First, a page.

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John Paul Dejoria Calls for Industry Building

Co-founder and chief executive officer of John Paul Mitchell Systems says if you build your industry you’ll build your company.

John Paul DeJoria

Build your industry and you’ll build your company. That’s the advice from John Paul DeJoria, co-founder and chief executive officer of John Paul Mitchell Systems.

In his view, one avenue for achieving that mission is through philanthropic ventures.

“People are becoming much more aware. Now whether it’s a spiritual thing, whether it’s just all of a sudden we’re becoming smarter, who knows? But what is for sure is if you do things in the old way, it doesn’t relate to today’s new customer,” he said.

He cited an example from the tequila industry and Patron, a company he started and is still a major owner of. The tequila industry as a whole, he said, has fostered sustainability, created jobs and donated to charities. “Did this help out the tequila industry? Heck, yes. Tequila sales last year grew. Did it help out Patron? Last year, Patron became the number-one, by dollar volume, tequila company in the world. And we’re only 23 years old,” he said.

Relating his concept to beauty, DeJoria said the salon industry needed to change the method for training and graduating its students. “I invested 10 years ago in starting beauty schools throughout the United States. I’ve invested millions of dollars in beauty schools, and we have about 110 right now and a couple overseas that we’re starting. Has it been very profitable for me? No. Will it one day? I hope so. But is it profitable for my industry? You better believe it,” he said, adding that the effort gives dignity to the profession. Beyond learning how to provide top-notch services, students are trained in how to market the business. Altruism is part of the education, too, with every student required to spend part of their time raising money for their community, their state, their government and their “planet,” DeJoria said. Raising money for good causes is now part of the culture of being a hairstylist, he said.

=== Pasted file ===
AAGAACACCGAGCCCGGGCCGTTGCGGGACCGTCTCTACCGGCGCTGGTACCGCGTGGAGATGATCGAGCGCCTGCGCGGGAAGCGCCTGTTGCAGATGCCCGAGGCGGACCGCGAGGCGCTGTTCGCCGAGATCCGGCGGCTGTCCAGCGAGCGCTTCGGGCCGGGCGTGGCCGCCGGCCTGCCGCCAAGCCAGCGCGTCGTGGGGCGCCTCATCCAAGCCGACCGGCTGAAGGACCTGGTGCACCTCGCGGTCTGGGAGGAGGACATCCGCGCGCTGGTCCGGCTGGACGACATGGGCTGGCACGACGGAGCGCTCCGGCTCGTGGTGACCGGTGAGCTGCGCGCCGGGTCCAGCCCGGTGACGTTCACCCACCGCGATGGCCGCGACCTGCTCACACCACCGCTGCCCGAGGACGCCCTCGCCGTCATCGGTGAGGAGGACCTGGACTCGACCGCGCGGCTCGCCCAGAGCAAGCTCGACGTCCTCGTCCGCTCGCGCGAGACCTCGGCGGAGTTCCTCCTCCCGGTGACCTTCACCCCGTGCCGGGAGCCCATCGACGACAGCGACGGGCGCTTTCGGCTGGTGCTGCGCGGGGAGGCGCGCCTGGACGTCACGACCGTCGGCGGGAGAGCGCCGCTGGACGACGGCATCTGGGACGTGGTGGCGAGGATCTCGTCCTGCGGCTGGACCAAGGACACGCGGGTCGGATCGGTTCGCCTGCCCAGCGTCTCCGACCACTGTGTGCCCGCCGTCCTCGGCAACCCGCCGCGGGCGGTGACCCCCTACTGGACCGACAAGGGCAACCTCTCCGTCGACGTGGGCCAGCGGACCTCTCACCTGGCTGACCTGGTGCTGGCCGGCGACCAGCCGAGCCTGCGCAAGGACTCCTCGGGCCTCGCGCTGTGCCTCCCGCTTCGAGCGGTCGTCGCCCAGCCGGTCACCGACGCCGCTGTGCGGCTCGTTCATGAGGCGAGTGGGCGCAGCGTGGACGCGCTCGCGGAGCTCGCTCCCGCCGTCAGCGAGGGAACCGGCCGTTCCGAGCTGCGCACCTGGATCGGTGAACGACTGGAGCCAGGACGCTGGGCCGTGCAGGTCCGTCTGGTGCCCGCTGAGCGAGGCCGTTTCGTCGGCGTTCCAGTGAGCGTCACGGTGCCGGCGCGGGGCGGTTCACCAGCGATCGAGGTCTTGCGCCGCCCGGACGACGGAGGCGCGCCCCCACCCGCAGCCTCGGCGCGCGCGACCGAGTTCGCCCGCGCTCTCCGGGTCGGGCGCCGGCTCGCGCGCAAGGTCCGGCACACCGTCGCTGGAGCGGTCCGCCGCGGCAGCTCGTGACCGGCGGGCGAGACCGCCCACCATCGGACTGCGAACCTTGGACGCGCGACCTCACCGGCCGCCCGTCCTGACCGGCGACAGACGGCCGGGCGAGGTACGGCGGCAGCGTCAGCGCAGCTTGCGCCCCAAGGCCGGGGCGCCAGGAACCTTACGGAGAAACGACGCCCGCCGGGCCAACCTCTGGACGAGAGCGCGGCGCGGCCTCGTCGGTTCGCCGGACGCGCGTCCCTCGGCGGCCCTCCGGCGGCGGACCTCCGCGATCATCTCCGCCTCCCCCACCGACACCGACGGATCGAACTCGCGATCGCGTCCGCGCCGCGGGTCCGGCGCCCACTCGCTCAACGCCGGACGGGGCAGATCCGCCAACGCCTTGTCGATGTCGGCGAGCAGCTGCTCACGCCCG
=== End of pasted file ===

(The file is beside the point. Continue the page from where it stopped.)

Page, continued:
Not all graduates of his school wind up in Paul Mitchell salons. “My competitors are helped out like you wouldn’t believe,” he quipped. “Perfectly okay. We want the industry to be built. We’ll graduate right now 16,000 students; same time next year, 20,000 students will be graduating from Paul Mitchell schools.”

Burnishing the image of an industry can produce better sales, he said, citing a new product with very expensive ingredients. The confidence consumers have in the items results in them spending $20 on a shampoo versus $10 or $11, he said. “Had we not helped raise the prestige of the people in the salon, where they came across as professional people, we could not successfully launch something with that price point. We have to raise the industry’s value, the industry’s image in order to do it,” said DeJoria.

He urged the industry to increase its interest in sustainable products and those with no parabens and no sulfates — despite them being more costly. He said, “But if my industry and your industries all get behind this, and everyone’s buying more ingredients that eliminate sulfates or parabens, my cost goes down, your cost goes down and we’re able to offer it to a whole bunch of people, a lot of great products, even more realistically priced, and still have some nice profit margins.”